cover image Dying for a Drink: How a Prohibition Preacher Got Away with Murder

Dying for a Drink: How a Prohibition Preacher Got Away with Murder

Patrick Brode. Biblioasis, $14.95 trade paper (162p) ISBN 978-1-77196-268-1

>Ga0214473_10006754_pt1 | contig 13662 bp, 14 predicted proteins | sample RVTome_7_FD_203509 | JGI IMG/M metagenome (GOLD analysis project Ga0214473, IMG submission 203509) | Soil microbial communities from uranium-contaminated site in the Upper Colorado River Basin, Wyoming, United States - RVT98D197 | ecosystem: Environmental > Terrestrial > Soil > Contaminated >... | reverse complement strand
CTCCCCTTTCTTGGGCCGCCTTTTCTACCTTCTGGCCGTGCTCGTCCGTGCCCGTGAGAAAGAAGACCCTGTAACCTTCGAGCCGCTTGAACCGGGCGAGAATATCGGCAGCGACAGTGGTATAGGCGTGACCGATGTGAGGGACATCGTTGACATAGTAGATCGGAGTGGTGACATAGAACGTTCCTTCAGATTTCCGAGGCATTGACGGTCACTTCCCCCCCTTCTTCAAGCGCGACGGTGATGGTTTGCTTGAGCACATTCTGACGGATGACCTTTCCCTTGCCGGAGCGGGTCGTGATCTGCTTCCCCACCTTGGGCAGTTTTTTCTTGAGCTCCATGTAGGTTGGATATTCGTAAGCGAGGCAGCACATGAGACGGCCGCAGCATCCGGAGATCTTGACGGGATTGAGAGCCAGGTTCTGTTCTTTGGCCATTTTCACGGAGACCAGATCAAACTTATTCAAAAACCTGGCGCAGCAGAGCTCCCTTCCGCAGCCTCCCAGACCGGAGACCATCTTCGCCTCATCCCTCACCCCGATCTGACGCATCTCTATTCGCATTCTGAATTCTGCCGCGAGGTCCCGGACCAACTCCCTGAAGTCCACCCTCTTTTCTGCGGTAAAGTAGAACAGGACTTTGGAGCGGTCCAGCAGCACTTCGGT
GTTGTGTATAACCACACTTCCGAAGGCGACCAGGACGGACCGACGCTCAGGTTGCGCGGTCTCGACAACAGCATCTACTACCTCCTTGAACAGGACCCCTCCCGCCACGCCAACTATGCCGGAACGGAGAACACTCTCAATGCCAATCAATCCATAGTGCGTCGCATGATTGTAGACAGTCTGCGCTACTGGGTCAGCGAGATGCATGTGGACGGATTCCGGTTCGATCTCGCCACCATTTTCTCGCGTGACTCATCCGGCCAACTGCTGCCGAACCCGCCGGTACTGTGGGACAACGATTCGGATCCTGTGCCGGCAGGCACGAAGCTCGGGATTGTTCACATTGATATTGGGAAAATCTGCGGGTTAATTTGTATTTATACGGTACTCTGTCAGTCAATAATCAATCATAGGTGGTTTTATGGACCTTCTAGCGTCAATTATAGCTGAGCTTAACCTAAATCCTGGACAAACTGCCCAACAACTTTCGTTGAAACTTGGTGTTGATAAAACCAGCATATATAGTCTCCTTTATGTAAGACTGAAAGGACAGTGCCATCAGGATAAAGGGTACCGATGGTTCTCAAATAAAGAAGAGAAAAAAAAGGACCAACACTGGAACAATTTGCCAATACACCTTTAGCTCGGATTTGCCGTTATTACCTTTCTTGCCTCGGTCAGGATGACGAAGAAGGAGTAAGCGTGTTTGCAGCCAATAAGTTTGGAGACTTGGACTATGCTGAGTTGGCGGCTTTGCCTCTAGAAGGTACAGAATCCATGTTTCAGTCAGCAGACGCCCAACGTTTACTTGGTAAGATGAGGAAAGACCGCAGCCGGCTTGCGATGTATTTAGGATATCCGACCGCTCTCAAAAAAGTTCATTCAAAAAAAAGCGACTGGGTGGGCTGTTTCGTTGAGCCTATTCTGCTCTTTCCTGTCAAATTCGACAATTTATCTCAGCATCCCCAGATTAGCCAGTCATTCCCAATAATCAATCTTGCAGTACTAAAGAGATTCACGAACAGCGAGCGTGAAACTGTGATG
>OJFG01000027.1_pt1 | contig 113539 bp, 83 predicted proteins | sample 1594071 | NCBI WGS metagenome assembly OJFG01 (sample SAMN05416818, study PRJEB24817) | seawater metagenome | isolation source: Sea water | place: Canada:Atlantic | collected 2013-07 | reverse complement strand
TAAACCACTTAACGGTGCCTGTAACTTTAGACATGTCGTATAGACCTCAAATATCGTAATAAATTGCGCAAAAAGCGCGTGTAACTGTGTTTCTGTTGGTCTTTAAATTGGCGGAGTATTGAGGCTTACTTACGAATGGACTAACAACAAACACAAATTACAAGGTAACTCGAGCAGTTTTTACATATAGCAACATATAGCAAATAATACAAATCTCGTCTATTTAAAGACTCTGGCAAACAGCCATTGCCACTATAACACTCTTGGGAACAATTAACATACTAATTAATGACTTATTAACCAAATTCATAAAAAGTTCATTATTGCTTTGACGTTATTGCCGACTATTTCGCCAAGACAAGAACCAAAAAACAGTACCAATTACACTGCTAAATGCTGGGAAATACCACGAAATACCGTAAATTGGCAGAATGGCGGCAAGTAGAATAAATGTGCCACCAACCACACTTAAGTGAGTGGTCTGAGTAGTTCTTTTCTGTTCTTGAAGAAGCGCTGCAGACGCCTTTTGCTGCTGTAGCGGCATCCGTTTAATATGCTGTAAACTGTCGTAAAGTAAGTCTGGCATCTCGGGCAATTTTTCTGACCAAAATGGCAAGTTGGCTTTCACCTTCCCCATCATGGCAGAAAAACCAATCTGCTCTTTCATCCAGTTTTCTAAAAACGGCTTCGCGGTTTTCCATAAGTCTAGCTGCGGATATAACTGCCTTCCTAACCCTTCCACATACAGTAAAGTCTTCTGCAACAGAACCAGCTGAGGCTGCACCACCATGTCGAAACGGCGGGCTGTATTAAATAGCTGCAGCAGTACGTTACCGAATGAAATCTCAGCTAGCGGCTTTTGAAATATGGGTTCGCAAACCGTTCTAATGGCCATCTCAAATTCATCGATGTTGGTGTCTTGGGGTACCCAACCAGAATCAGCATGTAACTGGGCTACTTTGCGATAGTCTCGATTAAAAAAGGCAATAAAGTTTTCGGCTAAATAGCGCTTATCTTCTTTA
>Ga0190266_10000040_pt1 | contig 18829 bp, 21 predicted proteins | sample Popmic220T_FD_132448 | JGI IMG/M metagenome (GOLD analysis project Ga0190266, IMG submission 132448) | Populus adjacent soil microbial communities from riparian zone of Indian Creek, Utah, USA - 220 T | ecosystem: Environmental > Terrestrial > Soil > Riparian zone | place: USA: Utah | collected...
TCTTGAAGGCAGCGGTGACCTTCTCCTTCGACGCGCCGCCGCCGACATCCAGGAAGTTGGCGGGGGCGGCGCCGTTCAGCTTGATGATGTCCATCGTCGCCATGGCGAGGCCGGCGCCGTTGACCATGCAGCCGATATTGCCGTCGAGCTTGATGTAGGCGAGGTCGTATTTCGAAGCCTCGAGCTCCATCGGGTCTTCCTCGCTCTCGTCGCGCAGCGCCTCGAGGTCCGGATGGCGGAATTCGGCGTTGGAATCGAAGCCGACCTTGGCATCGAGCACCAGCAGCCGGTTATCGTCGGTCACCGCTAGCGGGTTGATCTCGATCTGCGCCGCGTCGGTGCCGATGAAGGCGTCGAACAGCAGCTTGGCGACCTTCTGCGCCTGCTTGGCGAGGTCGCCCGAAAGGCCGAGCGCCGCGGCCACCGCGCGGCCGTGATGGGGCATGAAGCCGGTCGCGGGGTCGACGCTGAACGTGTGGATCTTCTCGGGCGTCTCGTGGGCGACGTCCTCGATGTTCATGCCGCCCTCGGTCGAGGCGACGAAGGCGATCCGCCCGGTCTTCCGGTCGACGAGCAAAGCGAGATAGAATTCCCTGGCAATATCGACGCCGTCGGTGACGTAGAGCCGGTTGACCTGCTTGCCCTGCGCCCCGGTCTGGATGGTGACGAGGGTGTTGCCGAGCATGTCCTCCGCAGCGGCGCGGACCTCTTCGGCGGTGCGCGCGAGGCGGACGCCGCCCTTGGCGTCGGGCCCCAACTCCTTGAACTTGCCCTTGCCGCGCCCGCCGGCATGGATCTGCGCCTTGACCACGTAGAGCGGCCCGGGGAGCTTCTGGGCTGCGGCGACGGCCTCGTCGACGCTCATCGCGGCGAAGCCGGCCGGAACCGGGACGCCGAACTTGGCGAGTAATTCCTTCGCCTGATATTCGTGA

Lawyer Brode recounts the wild but true tale of a preacher and lawman who murdered a barkeep over prohibition and got away with it. Within the dry province of Ontario, whose evangelical Christian majority had voted in 1916 to outlaw liquor, lay Sandwich, a lawless Wild West–type border town with a more modern, less provincial culture and an active bar scene. Beverly “Babe” Trumble, one of the town’s enterprising barkeepers, took advantage of alcohol regulations on both sides of the Detroit River border to make a fortune. J.O.L. Spracklin, a fiery preacher and provincial inspector notorious for dispensing his own “special brand of justice... disdaining any need for search warrants or legal niceties,” shot and killed Trumble while raiding his bar on November 6, 1920. Spracklin was acquitted at trial because testimony that Trumble had been armed made the shooting self-defense, but Brode surmises that his actions, which were seen as fanatical, decreased temperance’s popularity with the Ontario public. Brode pieces together a nicely researched account from newspaper reports, trial transcripts, and the like, and puts the events in context with fast-paced overviews of the Ontario politics surrounding temperance in the decade leading up to the shooting and the seven years after it, until the Ontario Temperance Act was repealed. This slim, lively volume illuminates Ontario’s pre–Jazz Age cultural and legal history and that of prohibition in an informative fashion. Photos. [em](Nov.) [/em]